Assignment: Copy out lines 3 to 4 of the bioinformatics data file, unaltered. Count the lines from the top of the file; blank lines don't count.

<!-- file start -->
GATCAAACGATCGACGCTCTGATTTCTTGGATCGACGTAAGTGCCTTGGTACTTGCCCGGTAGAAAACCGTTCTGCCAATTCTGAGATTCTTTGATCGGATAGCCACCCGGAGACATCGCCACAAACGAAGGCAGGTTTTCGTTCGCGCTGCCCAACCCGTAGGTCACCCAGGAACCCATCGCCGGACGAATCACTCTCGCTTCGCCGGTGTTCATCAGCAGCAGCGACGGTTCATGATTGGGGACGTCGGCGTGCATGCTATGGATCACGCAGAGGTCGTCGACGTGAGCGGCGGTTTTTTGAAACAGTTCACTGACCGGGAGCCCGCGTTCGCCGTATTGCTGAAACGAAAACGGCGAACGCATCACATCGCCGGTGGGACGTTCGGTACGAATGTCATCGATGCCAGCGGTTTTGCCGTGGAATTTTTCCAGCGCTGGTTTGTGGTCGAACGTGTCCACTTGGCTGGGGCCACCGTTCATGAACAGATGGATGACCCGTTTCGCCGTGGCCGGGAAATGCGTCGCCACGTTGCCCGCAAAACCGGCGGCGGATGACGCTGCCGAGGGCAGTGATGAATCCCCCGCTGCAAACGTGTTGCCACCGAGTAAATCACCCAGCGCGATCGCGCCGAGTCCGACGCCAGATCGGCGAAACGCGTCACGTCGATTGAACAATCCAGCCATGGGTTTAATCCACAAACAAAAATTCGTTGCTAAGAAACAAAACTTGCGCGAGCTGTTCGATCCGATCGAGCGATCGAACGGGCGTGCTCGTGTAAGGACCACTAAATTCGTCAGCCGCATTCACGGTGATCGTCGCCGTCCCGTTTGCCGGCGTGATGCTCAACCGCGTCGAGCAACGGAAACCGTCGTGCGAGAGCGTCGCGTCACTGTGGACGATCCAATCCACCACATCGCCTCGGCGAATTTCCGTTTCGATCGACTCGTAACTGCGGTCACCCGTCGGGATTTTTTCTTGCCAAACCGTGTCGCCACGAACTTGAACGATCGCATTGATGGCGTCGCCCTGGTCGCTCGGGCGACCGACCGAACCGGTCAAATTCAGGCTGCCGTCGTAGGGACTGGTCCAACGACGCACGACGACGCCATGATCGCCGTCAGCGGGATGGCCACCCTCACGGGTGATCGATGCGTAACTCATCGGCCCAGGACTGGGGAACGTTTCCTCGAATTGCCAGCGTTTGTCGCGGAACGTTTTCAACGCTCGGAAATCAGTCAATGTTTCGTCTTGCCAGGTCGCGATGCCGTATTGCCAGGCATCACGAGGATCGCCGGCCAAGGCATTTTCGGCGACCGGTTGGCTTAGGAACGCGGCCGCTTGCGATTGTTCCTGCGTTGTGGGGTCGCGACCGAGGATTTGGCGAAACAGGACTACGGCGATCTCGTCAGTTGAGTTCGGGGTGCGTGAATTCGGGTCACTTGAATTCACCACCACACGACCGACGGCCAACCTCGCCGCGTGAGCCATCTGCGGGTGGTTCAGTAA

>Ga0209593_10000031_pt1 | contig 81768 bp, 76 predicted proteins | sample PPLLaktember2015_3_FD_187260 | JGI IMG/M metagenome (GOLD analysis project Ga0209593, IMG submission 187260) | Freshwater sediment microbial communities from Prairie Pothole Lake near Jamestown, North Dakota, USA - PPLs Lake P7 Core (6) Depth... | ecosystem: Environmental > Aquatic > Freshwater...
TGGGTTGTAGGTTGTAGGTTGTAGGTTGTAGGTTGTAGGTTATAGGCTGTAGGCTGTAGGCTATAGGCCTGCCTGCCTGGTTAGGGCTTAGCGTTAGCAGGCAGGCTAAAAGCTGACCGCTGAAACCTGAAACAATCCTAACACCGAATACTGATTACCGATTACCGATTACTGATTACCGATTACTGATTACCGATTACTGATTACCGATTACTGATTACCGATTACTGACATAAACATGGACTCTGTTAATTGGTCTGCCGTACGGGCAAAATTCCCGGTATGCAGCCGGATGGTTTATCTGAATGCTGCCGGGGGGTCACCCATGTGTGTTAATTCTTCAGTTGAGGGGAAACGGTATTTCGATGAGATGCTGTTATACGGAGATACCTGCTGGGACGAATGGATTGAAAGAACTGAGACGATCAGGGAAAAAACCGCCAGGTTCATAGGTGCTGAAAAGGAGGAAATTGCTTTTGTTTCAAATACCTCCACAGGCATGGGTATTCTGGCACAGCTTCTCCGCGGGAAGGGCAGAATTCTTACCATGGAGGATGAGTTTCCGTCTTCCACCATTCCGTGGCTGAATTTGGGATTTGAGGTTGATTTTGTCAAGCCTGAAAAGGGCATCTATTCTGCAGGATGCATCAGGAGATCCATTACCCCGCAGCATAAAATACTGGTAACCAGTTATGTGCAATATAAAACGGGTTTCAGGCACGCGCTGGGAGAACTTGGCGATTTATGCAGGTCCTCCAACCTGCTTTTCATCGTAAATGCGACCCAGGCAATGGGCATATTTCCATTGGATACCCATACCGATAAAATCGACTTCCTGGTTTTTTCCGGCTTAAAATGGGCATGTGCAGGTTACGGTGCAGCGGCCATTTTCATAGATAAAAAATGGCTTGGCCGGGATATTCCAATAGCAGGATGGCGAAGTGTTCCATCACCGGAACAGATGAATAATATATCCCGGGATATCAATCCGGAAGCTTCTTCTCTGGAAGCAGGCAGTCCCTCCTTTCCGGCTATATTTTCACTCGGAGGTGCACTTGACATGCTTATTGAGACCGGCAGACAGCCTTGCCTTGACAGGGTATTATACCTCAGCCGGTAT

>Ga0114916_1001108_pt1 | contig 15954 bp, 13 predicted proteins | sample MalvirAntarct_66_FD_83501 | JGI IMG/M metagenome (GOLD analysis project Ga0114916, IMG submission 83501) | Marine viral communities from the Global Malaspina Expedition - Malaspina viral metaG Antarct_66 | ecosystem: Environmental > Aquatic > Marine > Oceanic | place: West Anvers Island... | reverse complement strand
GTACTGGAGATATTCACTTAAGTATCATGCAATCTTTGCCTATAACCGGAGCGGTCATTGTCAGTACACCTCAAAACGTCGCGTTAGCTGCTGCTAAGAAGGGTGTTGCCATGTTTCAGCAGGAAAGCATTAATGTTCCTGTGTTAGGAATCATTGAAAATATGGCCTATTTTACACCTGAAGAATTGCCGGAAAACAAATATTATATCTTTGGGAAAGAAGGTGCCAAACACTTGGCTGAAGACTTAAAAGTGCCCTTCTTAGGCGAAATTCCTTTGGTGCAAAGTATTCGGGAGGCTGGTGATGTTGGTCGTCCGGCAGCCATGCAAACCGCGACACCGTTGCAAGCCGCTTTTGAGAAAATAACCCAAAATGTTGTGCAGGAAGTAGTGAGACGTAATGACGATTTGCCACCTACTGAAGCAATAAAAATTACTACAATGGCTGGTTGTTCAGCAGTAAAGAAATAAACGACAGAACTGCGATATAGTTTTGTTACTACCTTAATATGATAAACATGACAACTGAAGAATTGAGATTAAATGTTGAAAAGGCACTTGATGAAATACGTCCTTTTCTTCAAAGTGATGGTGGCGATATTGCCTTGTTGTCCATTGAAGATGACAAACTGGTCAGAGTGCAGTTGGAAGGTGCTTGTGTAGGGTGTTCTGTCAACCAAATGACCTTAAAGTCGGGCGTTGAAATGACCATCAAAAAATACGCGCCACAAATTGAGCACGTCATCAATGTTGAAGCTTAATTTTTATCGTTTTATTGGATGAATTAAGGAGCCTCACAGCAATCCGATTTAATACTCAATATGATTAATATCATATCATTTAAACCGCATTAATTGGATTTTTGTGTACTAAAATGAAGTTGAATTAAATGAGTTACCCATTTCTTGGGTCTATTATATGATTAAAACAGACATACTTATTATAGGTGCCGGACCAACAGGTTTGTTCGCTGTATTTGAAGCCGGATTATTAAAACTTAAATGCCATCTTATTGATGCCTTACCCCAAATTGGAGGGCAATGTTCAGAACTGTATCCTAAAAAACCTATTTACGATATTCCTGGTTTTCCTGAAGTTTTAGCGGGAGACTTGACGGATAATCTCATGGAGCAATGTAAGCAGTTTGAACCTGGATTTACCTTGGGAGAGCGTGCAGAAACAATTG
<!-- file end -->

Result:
TGGGTTGTAGGTTGTAGGTTGTAGGTTGTAGGTTGTAGGTTATAGGCTGTAGGCTGTAGGCTATAGGCCTGCCTGCCTGGTTAGGGCTTAGCGTTAGCAGGCAGGCTAAAAGCTGACCGCTGAAACCTGAAACAATCCTAACACCGAATACTGATTACCGATTACCGATTACTGATTACCGATTACTGATTACCGATTACTGATTACCGATTACTGATTACCGATTACTGACATAAACATGGACTCTGTTAATTGGTCTGCCGTACGGGCAAAATTCCCGGTATGCAGCCGGATGGTTTATCTGAATGCTGCCGGGGGGTCACCCATGTGTGTTAATTCTTCAGTTGAGGGGAAACGGTATTTCGATGAGATGCTGTTATACGGAGATACCTGCTGGGACGAATGGATTGAAAGAACTGAGACGATCAGGGAAAAAACCGCCAGGTTCATAGGTGCTGAAAAGGAGGAAATTGCTTTTGTTTCAAATACCTCCACAGGCATGGGTATTCTGGCACAGCTTCTCCGCGGGAAGGGCAGAATTCTTACCATGGAGGATGAGTTTCCGTCTTCCACCATTCCGTGGCTGAATTTGGGATTTGAGGTTGATTTTGTCAAGCCTGAAAAGGGCATCTATTCTGCAGGATGCATCAGGAGATCCATTACCCCGCAGCATAAAATACTGGTAACCAGTTATGTGCAATATAAAACGGGTTTCAGGCACGCGCTGGGAGAACTTGGCGATTTATGCAGGTCCTCCAACCTGCTTTTCATCGTAAATGCGACCCAGGCAATGGGCATATTTCCATTGGATACCCATACCGATAAAATCGACTTCCTGGTTTTTTCCGGCTTAAAATGGGCATGTGCAGGTTACGGTGCAGCGGCCATTTTCATAGATAAAAAATGGCTTGGCCGGGATATTCCAATAGCAGGATGGCGAAGTGTTCCATCACCGGAACAGATGAATAATATATCCCGGGATATCAATCCGGAAGCTTCTTCTCTGGAAGCAGGCAGTCCCTCCTTTCCGGCTATATTTTCACTCGGAGGTGCACTTGACATGCTTATTGAGACCGGCAGACAGCCTTGCCTTGACAGGGTATTATACCTCAGCCGGTAT

>Ga0114916_1001108_pt1 | contig 15954 bp, 13 predicted proteins | sample MalvirAntarct_66_FD_83501 | JGI IMG/M metagenome (GOLD analysis project Ga0114916, IMG submission 83501) | Marine viral communities from the Global Malaspina Expedition - Malaspina viral metaG Antarct_66 | ecosystem: Environmental > Aquatic > Marine > Oceanic | place: West Anvers Island... | reverse complement strand